Nitric Oxide as a Mediator of Hypotension and Inflammation in Sepsis

  • R. L. Danner
  • J. Cobb
  • A. L. Van Dervort
Part of the Update in Intensive Care and Emergency Medicine book series (UICM, volume 24)


Septic shock is a severe systemic inflammatory response caused by infection with any of a wide variety of microorganisms. Clinically, it is characterized by fever, hypotension, and signs of organ hypoperfusion or dysfunction. The high mortality rate of septic shock, despite the administration of effective antimicrobial agents, fluids, and catecholamine vasopressors, has led to an extensive effort to identify the microbial products, host mediators, and cell- activation mechanisms that trigger and fuel the clinical manifestations of this syndrome. As a result of this effort, our understanding of septic shock has grown exponentially. However, although therapies targeting newly discovered pathogenic mechanisms have been developed, none have as yet demonstrated clinical efficacy [1], One of the most interesting mediators recently implicated in septic shock is nitric oxide (NO).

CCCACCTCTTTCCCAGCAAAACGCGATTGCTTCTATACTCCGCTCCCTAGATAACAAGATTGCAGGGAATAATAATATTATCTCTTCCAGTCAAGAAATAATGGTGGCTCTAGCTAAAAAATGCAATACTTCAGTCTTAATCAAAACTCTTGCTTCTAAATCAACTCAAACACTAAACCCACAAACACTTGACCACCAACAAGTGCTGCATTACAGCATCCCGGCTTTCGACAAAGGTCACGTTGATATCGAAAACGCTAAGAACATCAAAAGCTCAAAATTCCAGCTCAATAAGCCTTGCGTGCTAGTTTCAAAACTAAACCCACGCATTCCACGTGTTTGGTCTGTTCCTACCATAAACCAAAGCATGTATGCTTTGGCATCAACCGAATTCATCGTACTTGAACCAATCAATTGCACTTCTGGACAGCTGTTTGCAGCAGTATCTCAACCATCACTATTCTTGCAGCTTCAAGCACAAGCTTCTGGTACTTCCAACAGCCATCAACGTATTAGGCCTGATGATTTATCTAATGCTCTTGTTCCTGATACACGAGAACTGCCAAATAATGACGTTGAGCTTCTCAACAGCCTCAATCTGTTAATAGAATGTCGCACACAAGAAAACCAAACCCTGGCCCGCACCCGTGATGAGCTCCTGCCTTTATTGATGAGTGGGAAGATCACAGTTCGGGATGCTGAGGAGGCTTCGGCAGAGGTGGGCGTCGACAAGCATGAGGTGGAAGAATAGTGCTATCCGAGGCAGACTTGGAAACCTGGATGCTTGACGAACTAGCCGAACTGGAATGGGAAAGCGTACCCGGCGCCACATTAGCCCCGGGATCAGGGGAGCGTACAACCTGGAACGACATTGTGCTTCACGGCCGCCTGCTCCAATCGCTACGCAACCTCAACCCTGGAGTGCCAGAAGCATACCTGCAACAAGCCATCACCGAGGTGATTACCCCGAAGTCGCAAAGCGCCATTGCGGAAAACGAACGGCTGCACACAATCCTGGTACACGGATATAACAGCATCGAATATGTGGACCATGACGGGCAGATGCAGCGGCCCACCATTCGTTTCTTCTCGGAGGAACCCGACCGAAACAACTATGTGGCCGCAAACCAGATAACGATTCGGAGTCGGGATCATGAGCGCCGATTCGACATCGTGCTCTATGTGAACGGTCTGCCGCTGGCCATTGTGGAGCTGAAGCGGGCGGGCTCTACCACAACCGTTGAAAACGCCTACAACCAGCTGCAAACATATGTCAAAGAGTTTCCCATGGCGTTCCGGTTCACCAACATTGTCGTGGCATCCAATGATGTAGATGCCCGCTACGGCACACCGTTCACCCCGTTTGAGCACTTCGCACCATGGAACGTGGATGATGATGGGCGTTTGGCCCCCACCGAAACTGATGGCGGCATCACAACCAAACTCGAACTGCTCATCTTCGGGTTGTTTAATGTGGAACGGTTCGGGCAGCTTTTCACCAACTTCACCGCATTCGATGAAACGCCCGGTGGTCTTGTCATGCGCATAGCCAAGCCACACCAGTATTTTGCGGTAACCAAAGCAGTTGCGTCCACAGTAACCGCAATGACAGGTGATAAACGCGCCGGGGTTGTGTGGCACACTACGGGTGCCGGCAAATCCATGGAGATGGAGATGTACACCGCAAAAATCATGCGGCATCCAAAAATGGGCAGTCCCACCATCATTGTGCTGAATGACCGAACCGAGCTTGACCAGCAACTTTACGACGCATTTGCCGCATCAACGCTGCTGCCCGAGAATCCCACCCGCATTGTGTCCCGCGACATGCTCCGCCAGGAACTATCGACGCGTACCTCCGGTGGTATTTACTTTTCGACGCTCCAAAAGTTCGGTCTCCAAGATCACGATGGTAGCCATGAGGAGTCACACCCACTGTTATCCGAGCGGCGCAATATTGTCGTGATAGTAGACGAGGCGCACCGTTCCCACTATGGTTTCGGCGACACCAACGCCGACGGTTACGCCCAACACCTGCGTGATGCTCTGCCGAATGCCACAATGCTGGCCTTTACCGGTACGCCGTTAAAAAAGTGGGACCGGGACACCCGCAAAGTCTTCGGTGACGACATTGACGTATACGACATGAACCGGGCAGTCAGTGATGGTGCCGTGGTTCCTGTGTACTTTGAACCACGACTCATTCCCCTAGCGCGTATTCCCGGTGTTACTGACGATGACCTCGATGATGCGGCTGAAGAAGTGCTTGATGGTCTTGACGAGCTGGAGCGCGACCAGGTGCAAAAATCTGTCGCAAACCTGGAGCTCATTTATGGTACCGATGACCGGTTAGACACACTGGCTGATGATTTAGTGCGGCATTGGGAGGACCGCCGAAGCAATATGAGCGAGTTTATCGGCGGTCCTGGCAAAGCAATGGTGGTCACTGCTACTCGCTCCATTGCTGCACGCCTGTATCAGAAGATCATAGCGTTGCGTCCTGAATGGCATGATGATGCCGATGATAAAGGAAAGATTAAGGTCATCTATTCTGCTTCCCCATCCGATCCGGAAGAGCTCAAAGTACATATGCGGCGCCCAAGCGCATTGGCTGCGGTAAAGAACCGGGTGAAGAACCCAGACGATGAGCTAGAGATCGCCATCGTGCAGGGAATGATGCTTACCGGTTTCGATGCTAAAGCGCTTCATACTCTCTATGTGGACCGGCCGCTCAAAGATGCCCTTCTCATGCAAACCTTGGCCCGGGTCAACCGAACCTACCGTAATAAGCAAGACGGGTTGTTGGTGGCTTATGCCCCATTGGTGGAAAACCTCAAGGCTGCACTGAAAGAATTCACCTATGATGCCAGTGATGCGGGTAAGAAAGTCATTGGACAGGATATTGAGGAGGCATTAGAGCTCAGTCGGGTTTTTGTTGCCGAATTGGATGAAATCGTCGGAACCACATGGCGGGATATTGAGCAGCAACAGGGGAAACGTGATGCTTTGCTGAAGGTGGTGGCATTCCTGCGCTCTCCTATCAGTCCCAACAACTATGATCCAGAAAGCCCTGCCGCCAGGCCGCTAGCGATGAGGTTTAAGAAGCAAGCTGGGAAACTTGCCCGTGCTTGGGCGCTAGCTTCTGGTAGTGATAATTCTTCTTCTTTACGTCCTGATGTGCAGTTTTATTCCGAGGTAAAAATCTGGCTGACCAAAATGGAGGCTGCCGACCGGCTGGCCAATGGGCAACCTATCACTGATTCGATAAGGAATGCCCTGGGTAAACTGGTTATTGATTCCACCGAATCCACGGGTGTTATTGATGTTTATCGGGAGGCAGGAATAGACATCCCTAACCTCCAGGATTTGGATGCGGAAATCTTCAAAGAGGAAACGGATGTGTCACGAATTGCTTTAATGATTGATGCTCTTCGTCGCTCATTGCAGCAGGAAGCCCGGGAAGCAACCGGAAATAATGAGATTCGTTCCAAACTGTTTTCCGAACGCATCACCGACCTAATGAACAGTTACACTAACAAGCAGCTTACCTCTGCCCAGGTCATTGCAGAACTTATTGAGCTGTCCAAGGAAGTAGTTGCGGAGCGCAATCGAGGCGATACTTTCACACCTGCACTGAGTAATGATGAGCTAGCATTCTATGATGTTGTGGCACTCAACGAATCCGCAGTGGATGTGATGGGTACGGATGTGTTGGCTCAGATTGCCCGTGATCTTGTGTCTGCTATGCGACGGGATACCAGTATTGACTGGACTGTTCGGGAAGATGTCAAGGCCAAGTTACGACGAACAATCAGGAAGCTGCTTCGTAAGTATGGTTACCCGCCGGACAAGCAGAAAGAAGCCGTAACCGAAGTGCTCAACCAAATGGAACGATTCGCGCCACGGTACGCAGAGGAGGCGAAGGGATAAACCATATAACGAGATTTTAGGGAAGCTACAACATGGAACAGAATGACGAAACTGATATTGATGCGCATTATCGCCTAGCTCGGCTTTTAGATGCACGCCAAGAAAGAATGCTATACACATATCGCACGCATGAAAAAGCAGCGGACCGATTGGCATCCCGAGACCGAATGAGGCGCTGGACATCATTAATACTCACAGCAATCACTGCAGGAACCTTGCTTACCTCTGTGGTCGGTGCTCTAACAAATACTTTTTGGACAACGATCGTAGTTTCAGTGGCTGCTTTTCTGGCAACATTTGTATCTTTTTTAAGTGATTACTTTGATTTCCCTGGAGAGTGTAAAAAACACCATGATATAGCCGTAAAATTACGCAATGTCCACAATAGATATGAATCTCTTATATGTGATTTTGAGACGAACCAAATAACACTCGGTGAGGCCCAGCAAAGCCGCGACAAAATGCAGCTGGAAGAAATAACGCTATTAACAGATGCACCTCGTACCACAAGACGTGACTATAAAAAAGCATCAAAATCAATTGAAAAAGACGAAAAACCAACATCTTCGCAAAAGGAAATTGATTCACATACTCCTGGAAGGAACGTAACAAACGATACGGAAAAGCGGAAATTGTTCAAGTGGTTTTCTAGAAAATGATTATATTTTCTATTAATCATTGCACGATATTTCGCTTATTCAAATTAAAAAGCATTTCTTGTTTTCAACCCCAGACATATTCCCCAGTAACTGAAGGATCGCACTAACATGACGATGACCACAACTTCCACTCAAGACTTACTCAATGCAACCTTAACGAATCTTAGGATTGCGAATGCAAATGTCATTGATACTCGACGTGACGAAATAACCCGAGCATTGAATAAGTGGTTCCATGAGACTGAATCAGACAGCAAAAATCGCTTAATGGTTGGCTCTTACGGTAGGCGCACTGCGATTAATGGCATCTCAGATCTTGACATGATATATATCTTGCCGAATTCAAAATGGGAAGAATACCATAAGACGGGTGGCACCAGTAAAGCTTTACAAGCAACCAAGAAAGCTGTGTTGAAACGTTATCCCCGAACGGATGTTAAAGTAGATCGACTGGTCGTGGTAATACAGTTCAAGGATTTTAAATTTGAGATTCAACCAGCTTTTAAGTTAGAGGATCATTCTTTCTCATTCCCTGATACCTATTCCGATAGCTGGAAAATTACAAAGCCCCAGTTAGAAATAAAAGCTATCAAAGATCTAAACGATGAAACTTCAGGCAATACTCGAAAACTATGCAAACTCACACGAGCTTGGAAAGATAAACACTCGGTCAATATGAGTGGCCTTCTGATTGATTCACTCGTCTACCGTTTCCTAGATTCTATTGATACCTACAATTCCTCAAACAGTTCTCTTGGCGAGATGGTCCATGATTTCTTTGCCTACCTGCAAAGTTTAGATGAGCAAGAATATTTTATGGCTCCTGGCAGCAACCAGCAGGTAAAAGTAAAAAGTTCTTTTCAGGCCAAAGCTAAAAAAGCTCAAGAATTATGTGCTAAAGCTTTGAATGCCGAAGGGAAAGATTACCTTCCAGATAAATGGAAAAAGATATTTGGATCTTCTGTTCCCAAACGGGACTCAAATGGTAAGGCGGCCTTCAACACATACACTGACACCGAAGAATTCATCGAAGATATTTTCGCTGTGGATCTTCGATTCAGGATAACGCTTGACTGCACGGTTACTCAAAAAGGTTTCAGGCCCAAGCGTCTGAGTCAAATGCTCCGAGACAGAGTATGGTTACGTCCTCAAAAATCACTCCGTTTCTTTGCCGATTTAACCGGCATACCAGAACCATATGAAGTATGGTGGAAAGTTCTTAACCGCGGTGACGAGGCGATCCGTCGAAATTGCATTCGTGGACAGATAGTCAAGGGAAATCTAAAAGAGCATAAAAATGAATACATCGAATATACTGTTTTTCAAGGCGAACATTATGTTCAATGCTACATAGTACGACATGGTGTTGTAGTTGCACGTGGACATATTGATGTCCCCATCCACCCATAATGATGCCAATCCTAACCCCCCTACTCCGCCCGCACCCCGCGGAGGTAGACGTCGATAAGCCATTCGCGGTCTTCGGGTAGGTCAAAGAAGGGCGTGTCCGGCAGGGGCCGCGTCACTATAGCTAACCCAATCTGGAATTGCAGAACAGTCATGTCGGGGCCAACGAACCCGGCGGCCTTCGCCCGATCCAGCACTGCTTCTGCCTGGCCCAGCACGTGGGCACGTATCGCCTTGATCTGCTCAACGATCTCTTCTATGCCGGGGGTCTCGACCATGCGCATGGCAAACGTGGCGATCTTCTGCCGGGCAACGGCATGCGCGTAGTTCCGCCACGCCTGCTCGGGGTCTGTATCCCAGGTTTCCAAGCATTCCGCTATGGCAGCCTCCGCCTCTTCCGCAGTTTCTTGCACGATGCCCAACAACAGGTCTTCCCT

Nitric Oxide Nitric Oxide Septic Shock Mean Arterial Pressure Human Neutrophil 
These keywords were added by machine and not by the authors. This process is experimental and the keywords may be updated as the learning algorithm improves.


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Copyright information

© Springer-Verlag Berlin Heidelberg 1995

Authors and Affiliations

  • R. L. Danner
  • J. Cobb
  • A. L. Van Dervort

There are no affiliations available

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